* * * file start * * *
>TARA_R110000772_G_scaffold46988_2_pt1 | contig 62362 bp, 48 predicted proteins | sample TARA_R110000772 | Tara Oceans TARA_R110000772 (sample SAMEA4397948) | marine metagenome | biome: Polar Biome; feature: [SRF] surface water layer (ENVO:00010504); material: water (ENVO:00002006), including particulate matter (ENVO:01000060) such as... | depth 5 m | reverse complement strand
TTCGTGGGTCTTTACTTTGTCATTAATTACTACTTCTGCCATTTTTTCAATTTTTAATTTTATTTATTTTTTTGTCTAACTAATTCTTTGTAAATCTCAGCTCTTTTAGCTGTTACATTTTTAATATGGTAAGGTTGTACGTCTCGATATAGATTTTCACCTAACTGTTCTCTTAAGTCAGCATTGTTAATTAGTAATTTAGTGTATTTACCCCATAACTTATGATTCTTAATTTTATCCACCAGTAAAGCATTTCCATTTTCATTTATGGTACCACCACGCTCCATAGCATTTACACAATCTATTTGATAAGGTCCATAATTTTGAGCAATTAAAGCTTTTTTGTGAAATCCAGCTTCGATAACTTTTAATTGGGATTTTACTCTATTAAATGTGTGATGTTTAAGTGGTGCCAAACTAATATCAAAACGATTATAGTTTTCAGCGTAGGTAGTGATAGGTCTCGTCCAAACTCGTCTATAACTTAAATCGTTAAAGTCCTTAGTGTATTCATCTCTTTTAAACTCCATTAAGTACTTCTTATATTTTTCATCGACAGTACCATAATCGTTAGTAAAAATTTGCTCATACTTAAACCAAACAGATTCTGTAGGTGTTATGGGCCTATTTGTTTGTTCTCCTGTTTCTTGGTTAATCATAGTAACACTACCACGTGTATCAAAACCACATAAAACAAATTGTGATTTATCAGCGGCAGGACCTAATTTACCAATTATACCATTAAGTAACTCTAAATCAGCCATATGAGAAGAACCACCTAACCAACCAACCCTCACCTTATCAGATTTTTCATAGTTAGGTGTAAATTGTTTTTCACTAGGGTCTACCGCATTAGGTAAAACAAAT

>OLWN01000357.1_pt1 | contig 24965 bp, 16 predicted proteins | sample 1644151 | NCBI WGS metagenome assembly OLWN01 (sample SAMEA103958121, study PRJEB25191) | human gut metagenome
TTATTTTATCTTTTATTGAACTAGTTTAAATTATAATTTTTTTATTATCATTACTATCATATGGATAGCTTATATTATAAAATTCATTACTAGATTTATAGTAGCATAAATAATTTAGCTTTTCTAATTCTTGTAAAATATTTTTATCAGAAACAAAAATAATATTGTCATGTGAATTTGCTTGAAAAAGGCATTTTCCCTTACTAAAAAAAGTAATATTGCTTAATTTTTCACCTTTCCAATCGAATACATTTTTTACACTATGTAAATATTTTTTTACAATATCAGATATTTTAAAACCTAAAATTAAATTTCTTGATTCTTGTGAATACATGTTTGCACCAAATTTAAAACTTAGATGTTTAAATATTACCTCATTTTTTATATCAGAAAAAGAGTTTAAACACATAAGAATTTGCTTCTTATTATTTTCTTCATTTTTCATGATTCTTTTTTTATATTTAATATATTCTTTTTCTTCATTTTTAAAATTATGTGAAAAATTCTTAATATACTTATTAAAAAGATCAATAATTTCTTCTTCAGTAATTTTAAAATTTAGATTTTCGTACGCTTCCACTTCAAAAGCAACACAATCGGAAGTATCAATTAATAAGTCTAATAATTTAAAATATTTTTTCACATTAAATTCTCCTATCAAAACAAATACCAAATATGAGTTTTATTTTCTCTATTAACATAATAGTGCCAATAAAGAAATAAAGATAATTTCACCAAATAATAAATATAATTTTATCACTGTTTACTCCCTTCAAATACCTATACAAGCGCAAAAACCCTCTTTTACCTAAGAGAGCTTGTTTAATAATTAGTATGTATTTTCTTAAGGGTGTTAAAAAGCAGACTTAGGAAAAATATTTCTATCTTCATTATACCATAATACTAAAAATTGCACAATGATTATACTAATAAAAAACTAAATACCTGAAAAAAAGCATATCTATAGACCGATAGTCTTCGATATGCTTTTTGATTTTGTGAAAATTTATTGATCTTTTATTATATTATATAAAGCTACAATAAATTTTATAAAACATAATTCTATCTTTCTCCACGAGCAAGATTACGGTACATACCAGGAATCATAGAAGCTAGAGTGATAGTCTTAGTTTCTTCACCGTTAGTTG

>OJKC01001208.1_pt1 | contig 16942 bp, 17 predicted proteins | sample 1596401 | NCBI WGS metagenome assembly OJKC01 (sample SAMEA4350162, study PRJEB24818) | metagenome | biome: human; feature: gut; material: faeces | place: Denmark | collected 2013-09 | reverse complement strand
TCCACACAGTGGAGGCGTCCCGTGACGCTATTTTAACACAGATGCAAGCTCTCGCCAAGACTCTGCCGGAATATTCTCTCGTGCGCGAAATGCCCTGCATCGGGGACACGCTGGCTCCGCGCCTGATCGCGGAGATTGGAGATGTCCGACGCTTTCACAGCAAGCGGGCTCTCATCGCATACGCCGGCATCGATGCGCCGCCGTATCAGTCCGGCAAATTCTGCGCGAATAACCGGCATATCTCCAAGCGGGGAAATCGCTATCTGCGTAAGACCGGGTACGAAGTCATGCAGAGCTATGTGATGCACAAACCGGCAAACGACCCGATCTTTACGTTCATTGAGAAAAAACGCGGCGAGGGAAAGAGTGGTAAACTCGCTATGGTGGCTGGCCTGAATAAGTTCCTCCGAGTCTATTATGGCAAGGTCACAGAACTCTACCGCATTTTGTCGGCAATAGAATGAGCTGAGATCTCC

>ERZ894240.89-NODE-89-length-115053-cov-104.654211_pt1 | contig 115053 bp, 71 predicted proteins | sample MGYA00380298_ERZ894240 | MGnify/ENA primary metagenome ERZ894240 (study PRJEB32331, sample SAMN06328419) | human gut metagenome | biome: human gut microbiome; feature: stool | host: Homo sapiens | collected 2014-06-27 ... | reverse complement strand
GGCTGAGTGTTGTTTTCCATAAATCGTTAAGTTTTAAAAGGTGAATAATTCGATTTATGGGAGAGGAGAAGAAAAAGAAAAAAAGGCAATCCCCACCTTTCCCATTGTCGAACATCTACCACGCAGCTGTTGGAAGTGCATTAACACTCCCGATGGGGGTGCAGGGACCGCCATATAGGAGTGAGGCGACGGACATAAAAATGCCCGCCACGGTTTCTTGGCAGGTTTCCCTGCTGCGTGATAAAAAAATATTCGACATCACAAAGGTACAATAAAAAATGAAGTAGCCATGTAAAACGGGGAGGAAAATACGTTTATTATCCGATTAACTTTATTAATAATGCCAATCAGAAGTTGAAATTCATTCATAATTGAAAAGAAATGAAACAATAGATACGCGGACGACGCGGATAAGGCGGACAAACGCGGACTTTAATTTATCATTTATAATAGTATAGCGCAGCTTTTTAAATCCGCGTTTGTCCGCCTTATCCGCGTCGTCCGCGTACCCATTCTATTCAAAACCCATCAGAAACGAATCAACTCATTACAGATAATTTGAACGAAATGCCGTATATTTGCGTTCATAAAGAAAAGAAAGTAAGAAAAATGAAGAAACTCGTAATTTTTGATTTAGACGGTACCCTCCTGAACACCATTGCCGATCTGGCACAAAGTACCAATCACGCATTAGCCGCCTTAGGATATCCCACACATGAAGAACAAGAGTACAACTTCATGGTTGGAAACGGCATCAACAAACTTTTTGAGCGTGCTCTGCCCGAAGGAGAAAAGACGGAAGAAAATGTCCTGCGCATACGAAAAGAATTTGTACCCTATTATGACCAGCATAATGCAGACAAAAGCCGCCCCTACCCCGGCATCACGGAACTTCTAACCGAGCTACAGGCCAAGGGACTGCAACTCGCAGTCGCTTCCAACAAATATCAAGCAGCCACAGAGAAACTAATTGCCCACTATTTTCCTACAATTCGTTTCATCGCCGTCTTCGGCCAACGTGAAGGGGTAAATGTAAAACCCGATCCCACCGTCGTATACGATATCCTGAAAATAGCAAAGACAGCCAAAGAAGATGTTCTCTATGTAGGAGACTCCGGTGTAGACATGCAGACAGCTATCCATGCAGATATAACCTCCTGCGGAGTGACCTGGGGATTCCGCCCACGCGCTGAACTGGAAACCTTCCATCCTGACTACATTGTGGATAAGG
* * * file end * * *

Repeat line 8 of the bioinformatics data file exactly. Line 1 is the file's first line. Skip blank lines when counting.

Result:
GGCTGAGTGTTGTTTTCCATAAATCGTTAAGTTTTAAAAGGTGAATAATTCGATTTATGGGAGAGGAGAAGAAAAAGAAAAAAAGGCAATCCCCACCTTTCCCATTGTCGAACATCTACCACGCAGCTGTTGGAAGTGCATTAACACTCCCGATGGGGGTGCAGGGACCGCCATATAGGAGTGAGGCGACGGACATAAAAATGCCCGCCACGGTTTCTTGGCAGGTTTCCCTGCTGCGTGATAAAAAAATATTCGACATCACAAAGGTACAATAAAAAATGAAGTAGCCATGTAAAACGGGGAGGAAAATACGTTTATTATCCGATTAACTTTATTAATAATGCCAATCAGAAGTTGAAATTCATTCATAATTGAAAAGAAATGAAACAATAGATACGCGGACGACGCGGATAAGGCGGACAAACGCGGACTTTAATTTATCATTTATAATAGTATAGCGCAGCTTTTTAAATCCGCGTTTGTCCGCCTTATCCGCGTCGTCCGCGTACCCATTCTATTCAAAACCCATCAGAAACGAATCAACTCATTACAGATAATTTGAACGAAATGCCGTATATTTGCGTTCATAAAGAAAAGAAAGTAAGAAAAATGAAGAAACTCGTAATTTTTGATTTAGACGGTACCCTCCTGAACACCATTGCCGATCTGGCACAAAGTACCAATCACGCATTAGCCGCCTTAGGATATCCCACACATGAAGAACAAGAGTACAACTTCATGGTTGGAAACGGCATCAACAAACTTTTTGAGCGTGCTCTGCCCGAAGGAGAAAAGACGGAAGAAAATGTCCTGCGCATACGAAAAGAATTTGTACCCTATTATGACCAGCATAATGCAGACAAAAGCCGCCCCTACCCCGGCATCACGGAACTTCTAACCGAGCTACAGGCCAAGGGACTGCAACTCGCAGTCGCTTCCAACAAATATCAAGCAGCCACAGAGAAACTAATTGCCCACTATTTTCCTACAATTCGTTTCATCGCCGTCTTCGGCCAACGTGAAGGGGTAAATGTAAAACCCGATCCCACCGTCGTATACGATATCCTGAAAATAGCAAAGACAGCCAAAGAAGATGTTCTCTATGTAGGAGACTCCGGTGTAGACATGCAGACAGCTATCCATGCAGATATAACCTCCTGCGGAGTGACCTGGGGATTCCGCCCACGCGCTGAACTGGAAACCTTCCATCCTGACTACATTGTGGATAAGG